FIG. 3 is a graph showing the effect of cribbing over time in a horse injected with naltrexone in accord with the present invention.
We have discovered that by administering a therapeutic amount of a narcotic antagonist to a domestic mammal such as a horse which exhibits a stereotypic behavior, for example, cribbing, and wind-sucking, head bobbing, head nodding, head shaking, pacing, stall walking, pawing, etc., that the stereotypic behavior is in most instances greatly reduced. It is believed that environmental modification should be combined with the drug administration in order to prevent recurrence of the stereotypic behavior. The environmental modification includes, but is not limited to, moving the animal to a more interesting environment, such as outdoor stalling, providing regular exercise, and providing the company of other animals.
We have found that a variety of different drugs classified as pure narcotic antagonists or partial antagonists are useful in the present invention. Pure antagonists, such as naloxone are preferable, but other drugs which possess varying degrees of antagonist activity may be used. The invention includes, but is not restricted to the following narcotic antogonists:
peptide drugs with opiate receptor antagonist activity.
Also any drug with demonstrable agonist activity can be imparted with antagonist activity by the addition of an aliphatic group to its nitrogen moiety (e.g, nalorphine is N-allylnormorphine) and the use of such drugs is included within the scope of this invention.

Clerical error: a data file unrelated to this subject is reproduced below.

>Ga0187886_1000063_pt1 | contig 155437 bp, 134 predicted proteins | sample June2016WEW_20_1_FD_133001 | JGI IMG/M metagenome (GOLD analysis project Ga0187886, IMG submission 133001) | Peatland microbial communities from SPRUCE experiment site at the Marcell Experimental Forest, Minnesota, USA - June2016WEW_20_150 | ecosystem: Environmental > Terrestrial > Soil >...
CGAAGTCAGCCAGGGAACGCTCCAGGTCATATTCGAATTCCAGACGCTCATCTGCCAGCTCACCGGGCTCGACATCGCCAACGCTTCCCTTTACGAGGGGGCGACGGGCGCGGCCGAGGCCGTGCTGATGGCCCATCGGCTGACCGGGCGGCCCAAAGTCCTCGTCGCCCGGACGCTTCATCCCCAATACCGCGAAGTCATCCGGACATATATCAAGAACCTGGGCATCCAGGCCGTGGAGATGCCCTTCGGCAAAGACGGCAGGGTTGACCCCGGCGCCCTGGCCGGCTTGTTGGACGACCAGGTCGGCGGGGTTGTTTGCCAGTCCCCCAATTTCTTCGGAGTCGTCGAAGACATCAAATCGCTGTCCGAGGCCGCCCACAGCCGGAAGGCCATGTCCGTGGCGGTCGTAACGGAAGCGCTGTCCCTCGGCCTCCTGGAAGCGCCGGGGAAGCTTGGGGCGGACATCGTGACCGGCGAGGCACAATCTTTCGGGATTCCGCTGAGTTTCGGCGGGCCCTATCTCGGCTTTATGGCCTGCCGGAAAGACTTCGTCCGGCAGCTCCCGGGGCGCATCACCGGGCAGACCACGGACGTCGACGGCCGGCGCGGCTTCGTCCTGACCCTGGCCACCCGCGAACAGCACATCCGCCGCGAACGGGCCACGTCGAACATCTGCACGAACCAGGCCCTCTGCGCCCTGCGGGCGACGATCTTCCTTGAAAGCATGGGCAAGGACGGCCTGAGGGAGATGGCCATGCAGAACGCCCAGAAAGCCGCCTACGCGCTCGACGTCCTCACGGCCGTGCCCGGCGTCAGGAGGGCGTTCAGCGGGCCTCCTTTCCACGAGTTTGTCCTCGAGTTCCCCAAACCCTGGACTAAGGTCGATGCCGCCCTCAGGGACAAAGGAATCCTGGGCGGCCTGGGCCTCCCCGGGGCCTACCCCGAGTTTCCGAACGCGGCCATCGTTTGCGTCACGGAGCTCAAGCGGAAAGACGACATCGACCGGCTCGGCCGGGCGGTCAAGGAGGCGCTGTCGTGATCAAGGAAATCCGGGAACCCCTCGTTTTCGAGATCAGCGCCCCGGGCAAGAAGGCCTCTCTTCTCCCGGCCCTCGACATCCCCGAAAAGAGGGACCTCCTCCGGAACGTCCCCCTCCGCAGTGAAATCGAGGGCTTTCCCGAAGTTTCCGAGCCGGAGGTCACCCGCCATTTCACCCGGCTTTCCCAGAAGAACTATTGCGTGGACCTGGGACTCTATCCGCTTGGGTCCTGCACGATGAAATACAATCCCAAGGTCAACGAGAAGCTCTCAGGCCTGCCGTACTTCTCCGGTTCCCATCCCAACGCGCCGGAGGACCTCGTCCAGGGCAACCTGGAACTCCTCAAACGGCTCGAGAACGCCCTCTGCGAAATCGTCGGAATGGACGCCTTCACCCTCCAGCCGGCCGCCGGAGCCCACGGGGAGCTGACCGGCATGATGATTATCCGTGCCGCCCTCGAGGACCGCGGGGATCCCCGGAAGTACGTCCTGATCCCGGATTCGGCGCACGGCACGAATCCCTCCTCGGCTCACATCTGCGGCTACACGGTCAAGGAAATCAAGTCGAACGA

Preferably the narcotic antagonist is selected from the group consisting of naloxone, naltrexone, diprenorophine and nalmefene.
Further, the use of pharmaceutically acceptable acid addition salt of narcotic antagonists is also within the scope of this invention. In general, any suitable inorganic or organic acid may be used to prepare such salt. Examples of suitable inorganic acids are hydrochloric, hydrobromic, sulfuric, nitric, phosphoric, phosphorous, and perchloric acids. Examples of suitable organic acids include tartaric, citric, acetic, succinic, maleic, malic, fumaric, oxalic, ascorbic, benzoic, lactic, palmitic, pamoic, lauric, stearic, oleic, myriatic, lauryl, linoleic and linolenic, acids. However, other organic and inorganic acids which are well known to the person of ordinary skill in the art can be used.
In order for most effective treatment, one would use a drug that can be administered in a form which will have long lasting effect. Thus, although one can use simple intraveneous and oral methods of administration, it would be preferable to use a dosage form that could be administered over a long period of time. This type of administration is well known to the person of ordinary skill in the art. For example, one of ordinary skill can select from intraveneous, intra-muscular, subcutaneous, transdermal, oral, and rectal routes of administration. The dose of the drug to be used is the therapeutically effective amount which will be determined depending upon the particular animal used by techniques well known to the person of ordinary skill in the art. Typically, this would range from about 0.01 mg per kilogram to about 10 mg per kilogram body weight of the animal.
Kits containing therapeutically effective amounts of the narcotic antagonist can be used in the present process for controlling stereotypic behavior. These kits would include sterile and pyrogen-free solutions of the narcotic antagonist sealed in sterile and non-pyrogenic storage vials. The narcotic antagonists include but are not restricted to the following: naloxone; naltrexone; nalmefene, nalorphine; diprenorphine; levallorphan; pentazocine; metazocine; cyclazocine, etazocine and pharmaceutically acceptable acid addition salts thereof. The solutions can be administered by intravenous injections or other techniques well known to the person of ordinary skill in the art.